After the sit-ups, he usually meditates and performs yoga stretches for half an hour. Then comes the most unorthodox part of his daily fitness routine: 15 minutes of flexing, dancing and posing to music in front of the floor-to-ceiling mirrors in his hallway. "I'm like a prima donna ballerina," smiled Delmonteque, as he primped and posed in front of the mirrors, dribbling his biceps up and down to "Sweet Georgia Brown," the well-known theme song of the Harlem Globetrotters basketball team. "I bet I'm the only 84-year-old that does this every day."
His morning regimen also includes ingesting an array of pills and liquid nutritional supplements, including fish oil, wheat germ, flax seed, vitamin C, vitamin E and more.
He finishes the morning with a stringent grooming regimen. He massages his face with cream -- 100 strokes, using only an upward motion. He takes his waist and chest measurements and then he brushes his thick mane of silver hair with two boar-bristle brushes several hundred times.
"I've been called an ab man," says Delmonteque. "But really my best asset today is my hair. Not a day goes by without someone coming up to me and saying, "My God, you have nice hair.' "
Delmonteque, who has dozens of photo albums filled with pictures of himself with various celebrities, from astronaut Alan Shepard to boxing champ Rocky Marciano, acknowledges his vanity. "It's been said I can't pass a mirror without looking at myself," he says.
His extensive work as a model has let tens of thousands of others enjoy his image perhaps as much as he has. In 1939, he appeared on his first magazine cover for a muscle publication called Physical Culture. Since then, he's modeled for scores of other fitness magazines and other publications over the decades -- not always with his clothes on.
During the 1950s, his nude photos developed an underground following in the gay community. The black and white photos are available periodically on EBay and other Internet sites. One post-World War II shot depicting Delmonteque in nothing but a sailor cap recently was being auctioned for about $200 on EBay. He claims to have worked briefly as a sex therapist, but gave that up, he says, after discovering that it didn't help his reputation.
"I didn't chase women really until I was much older," says Delmonteque, who is shown posing with a number of young female models on the beach in his latest book. "I just flirt, I don't do anything. Besides, today I'm just the 'old guy' to the [young] women."
And besides, Delmonteque notes, he has been married to his wife, Madeline, for 56 years. Of course, they have maintained separate residences for years: She lives in their Malibu house and he lives in Woodland Hills. They speak frequently on the phone, but visit with each other just a handful of times each month.
"She's as beautiful today at 82 as she ever was," he says. "She's the love of my life."
Still, Delmonteque has had to contend with injuries, especially in recent years. A shoulder injury about five years ago forced him to give up heavy weightlifting (years ago, he claims to have bench-pressed 300 pounds). And he sustained a partial tear to his Achilles tendon in a skiing accident a few months ago, which has slowed him down.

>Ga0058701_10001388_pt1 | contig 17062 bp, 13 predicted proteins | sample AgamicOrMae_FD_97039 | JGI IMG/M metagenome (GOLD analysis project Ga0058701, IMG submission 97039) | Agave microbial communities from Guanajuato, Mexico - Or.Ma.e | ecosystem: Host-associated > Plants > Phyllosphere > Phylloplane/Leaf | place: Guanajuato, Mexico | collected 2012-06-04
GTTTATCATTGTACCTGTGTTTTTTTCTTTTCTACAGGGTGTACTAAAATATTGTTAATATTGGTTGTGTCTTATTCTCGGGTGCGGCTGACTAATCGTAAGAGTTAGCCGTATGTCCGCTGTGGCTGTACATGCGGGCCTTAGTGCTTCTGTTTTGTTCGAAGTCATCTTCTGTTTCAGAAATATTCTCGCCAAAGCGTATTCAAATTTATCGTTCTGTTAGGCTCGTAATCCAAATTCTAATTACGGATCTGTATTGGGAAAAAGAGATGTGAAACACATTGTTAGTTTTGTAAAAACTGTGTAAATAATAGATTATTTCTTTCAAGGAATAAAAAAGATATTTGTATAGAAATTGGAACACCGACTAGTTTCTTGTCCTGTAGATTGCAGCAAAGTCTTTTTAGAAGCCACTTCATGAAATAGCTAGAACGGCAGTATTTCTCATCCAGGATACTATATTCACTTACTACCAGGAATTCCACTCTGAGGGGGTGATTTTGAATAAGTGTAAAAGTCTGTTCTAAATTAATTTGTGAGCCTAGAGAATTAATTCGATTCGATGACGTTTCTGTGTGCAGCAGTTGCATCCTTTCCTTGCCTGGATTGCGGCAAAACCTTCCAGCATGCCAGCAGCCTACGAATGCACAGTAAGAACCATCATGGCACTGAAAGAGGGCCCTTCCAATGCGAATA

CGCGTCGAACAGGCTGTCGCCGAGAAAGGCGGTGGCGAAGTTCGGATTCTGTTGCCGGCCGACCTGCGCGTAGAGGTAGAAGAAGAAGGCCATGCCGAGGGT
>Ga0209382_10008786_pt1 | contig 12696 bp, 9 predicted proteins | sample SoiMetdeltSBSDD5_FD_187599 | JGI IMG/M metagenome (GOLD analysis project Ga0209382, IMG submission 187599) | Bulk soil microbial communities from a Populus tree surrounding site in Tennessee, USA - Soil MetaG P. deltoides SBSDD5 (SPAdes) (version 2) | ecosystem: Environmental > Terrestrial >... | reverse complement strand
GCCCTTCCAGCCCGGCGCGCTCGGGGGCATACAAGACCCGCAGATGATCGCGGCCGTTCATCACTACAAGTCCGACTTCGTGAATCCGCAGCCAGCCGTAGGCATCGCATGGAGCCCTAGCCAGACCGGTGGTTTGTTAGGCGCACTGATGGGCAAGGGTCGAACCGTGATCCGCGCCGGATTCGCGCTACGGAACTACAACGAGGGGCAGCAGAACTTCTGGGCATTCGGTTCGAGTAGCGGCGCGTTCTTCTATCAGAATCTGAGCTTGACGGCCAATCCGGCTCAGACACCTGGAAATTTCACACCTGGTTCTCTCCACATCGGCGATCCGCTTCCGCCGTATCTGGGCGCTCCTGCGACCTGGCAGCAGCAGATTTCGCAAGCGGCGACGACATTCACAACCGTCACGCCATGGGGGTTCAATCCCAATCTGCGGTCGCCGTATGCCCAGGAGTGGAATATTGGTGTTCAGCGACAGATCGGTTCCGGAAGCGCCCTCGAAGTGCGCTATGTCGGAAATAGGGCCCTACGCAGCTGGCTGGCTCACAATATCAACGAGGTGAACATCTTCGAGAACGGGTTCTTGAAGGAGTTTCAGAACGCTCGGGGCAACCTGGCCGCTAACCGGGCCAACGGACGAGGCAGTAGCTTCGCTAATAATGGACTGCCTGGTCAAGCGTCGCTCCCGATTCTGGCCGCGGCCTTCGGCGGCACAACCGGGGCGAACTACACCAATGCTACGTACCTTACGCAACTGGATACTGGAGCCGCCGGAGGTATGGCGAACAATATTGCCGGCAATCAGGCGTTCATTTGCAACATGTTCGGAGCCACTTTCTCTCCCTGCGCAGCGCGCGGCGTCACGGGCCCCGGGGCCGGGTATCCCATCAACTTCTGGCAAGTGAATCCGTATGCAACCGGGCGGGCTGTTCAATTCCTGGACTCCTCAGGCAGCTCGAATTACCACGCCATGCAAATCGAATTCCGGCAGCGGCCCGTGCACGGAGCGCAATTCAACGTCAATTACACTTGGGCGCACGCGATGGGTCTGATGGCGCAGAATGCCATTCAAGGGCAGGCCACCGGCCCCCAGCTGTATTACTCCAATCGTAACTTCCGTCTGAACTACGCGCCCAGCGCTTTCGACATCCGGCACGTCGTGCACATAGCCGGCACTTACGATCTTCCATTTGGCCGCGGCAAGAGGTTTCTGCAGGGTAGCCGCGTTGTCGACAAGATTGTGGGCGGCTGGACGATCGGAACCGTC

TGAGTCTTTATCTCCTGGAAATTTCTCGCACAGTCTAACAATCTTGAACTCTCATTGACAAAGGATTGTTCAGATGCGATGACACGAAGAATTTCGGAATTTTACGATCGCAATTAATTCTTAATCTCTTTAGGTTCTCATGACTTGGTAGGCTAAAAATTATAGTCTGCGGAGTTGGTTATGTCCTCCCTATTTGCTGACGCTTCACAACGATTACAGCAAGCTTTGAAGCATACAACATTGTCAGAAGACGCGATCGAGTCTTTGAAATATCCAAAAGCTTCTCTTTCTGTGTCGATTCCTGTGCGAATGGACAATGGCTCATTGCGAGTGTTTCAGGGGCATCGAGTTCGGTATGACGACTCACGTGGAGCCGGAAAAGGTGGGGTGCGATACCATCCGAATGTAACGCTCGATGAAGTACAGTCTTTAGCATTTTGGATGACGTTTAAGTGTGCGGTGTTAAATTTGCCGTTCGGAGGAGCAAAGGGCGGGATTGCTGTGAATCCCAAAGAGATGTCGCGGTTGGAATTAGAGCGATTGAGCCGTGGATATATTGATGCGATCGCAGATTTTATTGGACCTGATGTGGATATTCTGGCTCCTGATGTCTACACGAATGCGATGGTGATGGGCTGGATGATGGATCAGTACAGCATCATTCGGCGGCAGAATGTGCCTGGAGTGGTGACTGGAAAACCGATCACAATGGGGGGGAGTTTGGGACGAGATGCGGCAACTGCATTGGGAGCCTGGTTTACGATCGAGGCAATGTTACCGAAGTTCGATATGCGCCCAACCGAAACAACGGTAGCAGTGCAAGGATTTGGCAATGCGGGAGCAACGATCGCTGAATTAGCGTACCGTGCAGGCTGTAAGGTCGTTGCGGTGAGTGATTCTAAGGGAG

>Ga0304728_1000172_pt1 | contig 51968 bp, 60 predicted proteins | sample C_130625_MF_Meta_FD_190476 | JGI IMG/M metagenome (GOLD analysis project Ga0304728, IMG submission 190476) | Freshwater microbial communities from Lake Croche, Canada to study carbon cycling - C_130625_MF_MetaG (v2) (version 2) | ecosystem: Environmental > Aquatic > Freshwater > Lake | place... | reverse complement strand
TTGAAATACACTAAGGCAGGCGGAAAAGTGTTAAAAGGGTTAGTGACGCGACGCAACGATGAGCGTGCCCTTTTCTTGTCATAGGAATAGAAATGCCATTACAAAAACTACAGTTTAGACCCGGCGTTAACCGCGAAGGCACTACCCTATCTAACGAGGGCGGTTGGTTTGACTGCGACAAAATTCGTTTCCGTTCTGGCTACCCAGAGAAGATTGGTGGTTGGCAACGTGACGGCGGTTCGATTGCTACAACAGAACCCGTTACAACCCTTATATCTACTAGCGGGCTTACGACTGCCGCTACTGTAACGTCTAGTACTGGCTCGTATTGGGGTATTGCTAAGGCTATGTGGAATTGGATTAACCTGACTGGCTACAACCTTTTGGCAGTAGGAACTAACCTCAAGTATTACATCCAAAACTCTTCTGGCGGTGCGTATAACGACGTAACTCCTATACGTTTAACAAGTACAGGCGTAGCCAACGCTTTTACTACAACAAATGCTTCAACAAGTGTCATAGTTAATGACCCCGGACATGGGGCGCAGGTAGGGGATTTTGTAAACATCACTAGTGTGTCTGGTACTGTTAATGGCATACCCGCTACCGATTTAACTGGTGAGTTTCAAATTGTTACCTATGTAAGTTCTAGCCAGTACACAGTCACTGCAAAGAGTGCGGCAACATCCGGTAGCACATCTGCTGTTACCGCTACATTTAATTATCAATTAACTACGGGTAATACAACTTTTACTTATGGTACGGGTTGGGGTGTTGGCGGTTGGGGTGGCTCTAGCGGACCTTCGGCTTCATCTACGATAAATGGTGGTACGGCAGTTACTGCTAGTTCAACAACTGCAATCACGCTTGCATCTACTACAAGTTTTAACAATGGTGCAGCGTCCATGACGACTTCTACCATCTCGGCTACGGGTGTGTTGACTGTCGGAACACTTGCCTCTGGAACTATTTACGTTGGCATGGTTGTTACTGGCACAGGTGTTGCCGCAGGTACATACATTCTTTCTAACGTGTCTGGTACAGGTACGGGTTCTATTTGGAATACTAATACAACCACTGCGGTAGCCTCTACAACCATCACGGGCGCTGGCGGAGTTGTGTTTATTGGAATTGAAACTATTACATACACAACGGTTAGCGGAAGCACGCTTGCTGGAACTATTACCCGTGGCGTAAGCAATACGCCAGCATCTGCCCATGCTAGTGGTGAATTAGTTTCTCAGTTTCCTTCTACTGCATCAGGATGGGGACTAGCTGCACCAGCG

But he says you have to know when to rest and when to keep going. And he's chosen to keep going.
"Hey, I've still got a wiggle in my walk and a giggle in my talk," says Delmonteque, repeating one of his favorite lines, during a recent workout. "Most people around my age only like to talk about their aches, pains and bowel movements. I can't stand it."
Delmonteque is well-acquainted with the senior market. He travels several weeks a year to promote his books, nutritional supplements and other anti-aging products. He currently works with La Quinta-based Thane International Inc., which is promoting his "Youth Cocktail" system, an exercise, diet and supplement plan.
He says the rest of his time is taken up advising aspiring actors and actresses on how to get into shape and break into Hollywood. "I don't charge a dime," says Delmonteque. "The business has been pretty good to me."
Delmonteque likes nothing better than adopting an out-of-shape person and trying to transform him or her into a hard body. He used to be aggressive about recruitment at his local gym, he says. But he toned down those efforts after several misunderstandings.
"I'd tell people they have a problem and they'd get pretty hostile," he says. "So now I wait for them to make the first move."
One such person was Jason Fishman, who met Delmonteque three years ago, when Fishman weighed 320 pounds and was considering gastric bypass surgery.
"I talked to Bob all the time and he was always in high spirits, happy and upbeat. He gave me great advice," says Fishman, who credits Delmonteque's diet and exercise counseling with helping him to lose 150 pounds in a little more than a year.
"Hey, the guy is in tremendous shape. He's 84, and I think he knows what's going on."
(BEGIN TEXT OF INFOBOX)
Bob Delmonteque starts his day with 15 minutes of meditation, 15 minutes of yoga, logs his weight and waist measurements, and performs a personal grooming routine. Then he's ready for some exercise. Here's a sampling of his program.
Monday (chest, triceps, shoulders): Bench press, incline press, pec deck, triceps extension, French curl, triceps kick back, seated shoulder press, upright row, side lateral; 100 sit-ups; 20 minutes on a stationary bike
Wednesday (thighs and calf): Leg extension, leg curls, leg press, standing calf, leg back stretch
Friday (back): Lat machine, dumbbell rowing, rowing machine (seated), barbell curls, dumbbell curls, dumbbell concentration curl
A sample day's menu
Breakfast: Glass of hot water with lemon juice and apple cider vinegar; fruit (grapefruit or melon); bran or Irish oatmeal, with blueberries; one or two soft-boiled eggs; green tea or coffee; a piece of fruit every 2 1/2 hours
Lunch: Baked potato or yam with a piece seasonal fruit or fat-free or low-fat cottage cheese or yogurt; fish or chicken breast; a piece of fruit
Dinner: 6 to 8 ounces of fish, chicken (skinless), turkey burger or steak (with fat trimmed); salad with low-fat dressing and vegetables such as broccoli, cauliflower, carrots, mushrooms, peas or carrots; Jell-O or fruit for dessert (He avoids complex carbohydrates such as bread, potatoes, pasta and beans.)
Source: "Lifelong Fitness 2004," by Bob Delmonteque